MANILA (Reuters) - Three foreigners kidnapped by militants in the Philippines nearly six months ago have appealed to their governments for help to secure their release, as their al Qaeda-linked captors issued a one month deadline for their demands to be met.
The three foreign men, who Philippine authorities have identified as two Canadians and a Norwegian, were shown in a video clip, along with a Filipino woman kidnapped with them, crouching on the ground with gunmen standing over them.
“To the Canadian prime minister and to the Canadian people in the world, please, do as needed to meet their demands, within one month or they will kill me, they will execute us,” said one of the men who identified himself as John Ridsdel, a Canadian mining consultant.
The three men were handcuffed and were thin, bearded and shirtless. The video clip of about a minute and a half was posted on a Facebook page linked to Philippine Islamists.
The four were kidnapped from a beach resort on a southern island last September. They are believed to be held in the jungle on Jolo island, a stronghold of the Abu Sayyaf militant group.
Another of the men, who identified himself as Robert Hall, another Canadian, said he did not know how much money their captors were demanding but he appealed for help quickly.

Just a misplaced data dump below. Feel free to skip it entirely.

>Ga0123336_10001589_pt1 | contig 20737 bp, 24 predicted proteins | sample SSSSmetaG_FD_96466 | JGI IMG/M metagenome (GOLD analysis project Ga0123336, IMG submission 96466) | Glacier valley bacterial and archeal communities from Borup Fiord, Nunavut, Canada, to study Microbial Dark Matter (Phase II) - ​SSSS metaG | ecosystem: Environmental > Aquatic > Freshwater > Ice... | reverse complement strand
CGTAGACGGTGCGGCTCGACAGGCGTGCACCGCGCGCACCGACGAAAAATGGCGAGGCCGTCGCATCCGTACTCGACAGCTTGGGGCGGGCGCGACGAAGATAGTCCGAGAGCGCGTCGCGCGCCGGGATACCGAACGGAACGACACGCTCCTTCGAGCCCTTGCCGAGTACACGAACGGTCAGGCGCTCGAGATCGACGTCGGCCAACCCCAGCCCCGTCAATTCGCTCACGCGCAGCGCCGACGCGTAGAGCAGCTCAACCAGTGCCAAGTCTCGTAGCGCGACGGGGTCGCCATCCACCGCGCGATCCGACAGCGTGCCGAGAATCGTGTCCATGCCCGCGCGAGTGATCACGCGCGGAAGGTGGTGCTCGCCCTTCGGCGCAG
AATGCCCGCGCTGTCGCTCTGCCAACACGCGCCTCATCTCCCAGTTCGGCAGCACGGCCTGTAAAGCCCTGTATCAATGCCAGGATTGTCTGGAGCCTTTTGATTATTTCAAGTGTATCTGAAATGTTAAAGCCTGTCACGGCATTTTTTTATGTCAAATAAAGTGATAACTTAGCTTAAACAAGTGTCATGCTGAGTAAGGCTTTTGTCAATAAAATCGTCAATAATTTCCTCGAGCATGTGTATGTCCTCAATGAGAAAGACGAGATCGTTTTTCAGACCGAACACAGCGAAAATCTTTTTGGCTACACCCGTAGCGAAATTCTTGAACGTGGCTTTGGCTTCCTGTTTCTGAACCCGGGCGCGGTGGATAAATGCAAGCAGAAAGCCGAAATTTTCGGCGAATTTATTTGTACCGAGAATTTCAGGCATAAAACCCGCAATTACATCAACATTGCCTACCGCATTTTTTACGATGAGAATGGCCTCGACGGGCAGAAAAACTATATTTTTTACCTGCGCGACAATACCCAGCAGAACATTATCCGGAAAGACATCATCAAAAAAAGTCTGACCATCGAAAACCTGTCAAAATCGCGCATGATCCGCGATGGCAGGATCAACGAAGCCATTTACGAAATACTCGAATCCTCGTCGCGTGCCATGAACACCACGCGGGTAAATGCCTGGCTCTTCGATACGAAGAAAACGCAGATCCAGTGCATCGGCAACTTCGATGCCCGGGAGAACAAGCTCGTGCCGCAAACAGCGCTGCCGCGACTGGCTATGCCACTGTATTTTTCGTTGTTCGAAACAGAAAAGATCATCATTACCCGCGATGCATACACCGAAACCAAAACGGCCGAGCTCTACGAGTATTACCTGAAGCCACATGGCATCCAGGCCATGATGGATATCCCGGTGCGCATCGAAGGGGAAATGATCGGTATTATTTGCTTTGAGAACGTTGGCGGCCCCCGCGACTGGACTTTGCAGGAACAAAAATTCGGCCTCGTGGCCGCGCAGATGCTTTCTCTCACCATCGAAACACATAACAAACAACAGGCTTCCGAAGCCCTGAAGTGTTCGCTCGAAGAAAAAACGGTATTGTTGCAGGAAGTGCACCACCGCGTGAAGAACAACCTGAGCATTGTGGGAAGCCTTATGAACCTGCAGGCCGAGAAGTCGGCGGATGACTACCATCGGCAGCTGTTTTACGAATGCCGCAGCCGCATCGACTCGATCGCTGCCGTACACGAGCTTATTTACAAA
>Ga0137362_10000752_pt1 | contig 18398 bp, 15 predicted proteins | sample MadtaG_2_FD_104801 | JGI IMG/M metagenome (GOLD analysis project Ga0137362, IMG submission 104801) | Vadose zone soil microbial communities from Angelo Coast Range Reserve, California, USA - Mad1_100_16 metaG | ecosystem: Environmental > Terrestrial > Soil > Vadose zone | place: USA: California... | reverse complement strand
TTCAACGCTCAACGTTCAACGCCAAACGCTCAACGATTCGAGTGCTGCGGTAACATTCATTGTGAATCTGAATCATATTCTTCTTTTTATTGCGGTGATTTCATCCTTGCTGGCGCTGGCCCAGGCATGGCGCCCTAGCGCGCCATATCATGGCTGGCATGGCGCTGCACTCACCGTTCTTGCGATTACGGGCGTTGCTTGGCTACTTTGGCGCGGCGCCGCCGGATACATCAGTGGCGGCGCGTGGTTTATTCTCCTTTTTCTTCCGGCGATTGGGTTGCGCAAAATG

A spokeswoman for Canada’s foreign minister said the government was aware of the video but did not want to comment or provide new information in case it endangered the captives.
Calgary-based TVI Pacific, where Ridsdel was a semi-retired consultant, declined to comment.
The third man, who identified himself as Norwegian Kjartan Sekkingstad, made a similar appeal.
It was the third time the militants had released such video appeals from the captives.
In November, Ridsdel said in a video the militants were demanding one billion pesos ($21 million) for each of them.
A militant spokesman appeared in the latest video to issue a one-month ultimatum though he did not specify demands.
“We will do something terrible against these captives,” said the masked spokesman, who gave the date as March 8.
The September raid on the resort was a reminder of the precarious security in the resource-rich southern Philippines despite a 2014 peace agreement with the largest Muslim rebel group that ended 45 years of conflict.
Abu Sayyaf militants are holding other foreigners including one from the Netherlands, one from Japan, and an Italian missionary.
Reporting by Manuel Mogato; additional reporting by Rod Nickel in Ottawa; Editing by Robert Birsel and David Gregorio